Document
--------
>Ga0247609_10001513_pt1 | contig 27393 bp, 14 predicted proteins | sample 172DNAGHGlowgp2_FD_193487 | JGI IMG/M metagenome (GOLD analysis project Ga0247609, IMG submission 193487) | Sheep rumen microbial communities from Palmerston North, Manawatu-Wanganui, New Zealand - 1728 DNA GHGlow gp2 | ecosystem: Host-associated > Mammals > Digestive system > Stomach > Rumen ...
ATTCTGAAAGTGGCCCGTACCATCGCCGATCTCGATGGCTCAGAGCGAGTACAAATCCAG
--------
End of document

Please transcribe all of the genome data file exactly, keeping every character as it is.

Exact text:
>Ga0247609_10001513_pt1 | contig 27393 bp, 14 predicted proteins | sample 172DNAGHGlowgp2_FD_193487 | JGI IMG/M metagenome (GOLD analysis project Ga0247609, IMG submission 193487) | Sheep rumen microbial communities from Palmerston North, Manawatu-Wanganui, New Zealand - 1728 DNA GHGlow gp2 | ecosystem: Host-associated > Mammals > Digestive system > Stomach > Rumen ...
ATTCTGAAAGTGGCCCGTACCATCGCCGATCTCGATGGCTCAGAGCGAGTACAAATCCAG